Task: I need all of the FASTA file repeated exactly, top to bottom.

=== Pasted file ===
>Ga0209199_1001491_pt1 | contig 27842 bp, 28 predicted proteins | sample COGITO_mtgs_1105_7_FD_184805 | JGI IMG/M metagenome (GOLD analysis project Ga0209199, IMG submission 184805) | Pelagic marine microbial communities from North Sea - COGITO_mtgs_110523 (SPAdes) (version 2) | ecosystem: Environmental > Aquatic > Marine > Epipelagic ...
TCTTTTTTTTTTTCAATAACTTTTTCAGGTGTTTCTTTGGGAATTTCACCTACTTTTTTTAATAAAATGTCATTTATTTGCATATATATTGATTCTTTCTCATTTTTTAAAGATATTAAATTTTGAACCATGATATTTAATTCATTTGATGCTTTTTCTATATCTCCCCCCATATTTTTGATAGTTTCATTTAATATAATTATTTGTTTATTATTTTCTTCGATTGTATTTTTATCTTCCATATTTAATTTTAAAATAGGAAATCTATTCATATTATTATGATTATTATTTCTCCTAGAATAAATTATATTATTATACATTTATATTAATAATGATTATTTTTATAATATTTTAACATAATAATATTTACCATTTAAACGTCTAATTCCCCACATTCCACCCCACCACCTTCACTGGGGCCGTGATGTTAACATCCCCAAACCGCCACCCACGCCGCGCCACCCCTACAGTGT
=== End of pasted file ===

>Ga0209199_1001491_pt1 | contig 27842 bp, 28 predicted proteins | sample COGITO_mtgs_1105_7_FD_184805 | JGI IMG/M metagenome (GOLD analysis project Ga0209199, IMG submission 184805) | Pelagic marine microbial communities from North Sea - COGITO_mtgs_110523 (SPAdes) (version 2) | ecosystem: Environmental > Aquatic > Marine > Epipelagic ...
TCTTTTTTTTTTTCAATAACTTTTTCAGGTGTTTCTTTGGGAATTTCACCTACTTTTTTTAATAAAATGTCATTTATTTGCATATATATTGATTCTTTCTCATTTTTTAAAGATATTAAATTTTGAACCATGATATTTAATTCATTTGATGCTTTTTCTATATCTCCCCCCATATTTTTGATAGTTTCATTTAATATAATTATTTGTTTATTATTTTCTTCGATTGTATTTTTATCTTCCATATTTAATTTTAAAATAGGAAATCTATTCATATTATTATGATTATTATTTCTCCTAGAATAAATTATATTATTATACATTTATATTAATAATGATTATTTTTATAATATTTTAACATAATAATATTTACCATTTAAACGTCTAATTCCCCACATTCCACCCCACCACCTTCACTGGGGCCGTGATGTTAACATCCCCAAACCGCCACCCACGCCGCGCCACCCCTACAGTGT